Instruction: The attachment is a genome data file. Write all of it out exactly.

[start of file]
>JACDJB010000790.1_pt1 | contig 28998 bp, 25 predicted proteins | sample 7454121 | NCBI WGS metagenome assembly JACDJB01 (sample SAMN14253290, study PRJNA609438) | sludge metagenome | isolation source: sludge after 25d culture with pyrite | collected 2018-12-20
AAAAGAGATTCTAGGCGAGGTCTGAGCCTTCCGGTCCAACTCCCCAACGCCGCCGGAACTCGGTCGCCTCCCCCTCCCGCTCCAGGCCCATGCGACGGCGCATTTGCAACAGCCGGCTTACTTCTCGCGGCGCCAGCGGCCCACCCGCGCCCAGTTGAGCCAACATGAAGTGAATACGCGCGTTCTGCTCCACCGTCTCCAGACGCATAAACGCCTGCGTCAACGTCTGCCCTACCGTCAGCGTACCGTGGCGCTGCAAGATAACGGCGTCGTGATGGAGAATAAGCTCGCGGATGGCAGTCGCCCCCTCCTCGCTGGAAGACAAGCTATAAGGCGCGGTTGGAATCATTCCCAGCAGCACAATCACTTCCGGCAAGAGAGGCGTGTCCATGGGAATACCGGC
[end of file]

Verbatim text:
>JACDJB010000790.1_pt1 | contig 28998 bp, 25 predicted proteins | sample 7454121 | NCBI WGS metagenome assembly JACDJB01 (sample SAMN14253290, study PRJNA609438) | sludge metagenome | isolation source: sludge after 25d culture with pyrite | collected 2018-12-20
AAAAGAGATTCTAGGCGAGGTCTGAGCCTTCCGGTCCAACTCCCCAACGCCGCCGGAACTCGGTCGCCTCCCCCTCCCGCTCCAGGCCCATGCGACGGCGCATTTGCAACAGCCGGCTTACTTCTCGCGGCGCCAGCGGCCCACCCGCGCCCAGTTGAGCCAACATGAAGTGAATACGCGCGTTCTGCTCCACCGTCTCCAGACGCATAAACGCCTGCGTCAACGTCTGCCCTACCGTCAGCGTACCGTGGCGCTGCAAGATAACGGCGTCGTGATGGAGAATAAGCTCGCGGATGGCAGTCGCCCCCTCCTCGCTGGAAGACAAGCTATAAGGCGCGGTTGGAATCATTCCCAGCAGCACAATCACTTCCGGCAAGAGAGGCGTGTCCATGGGAATACCGGC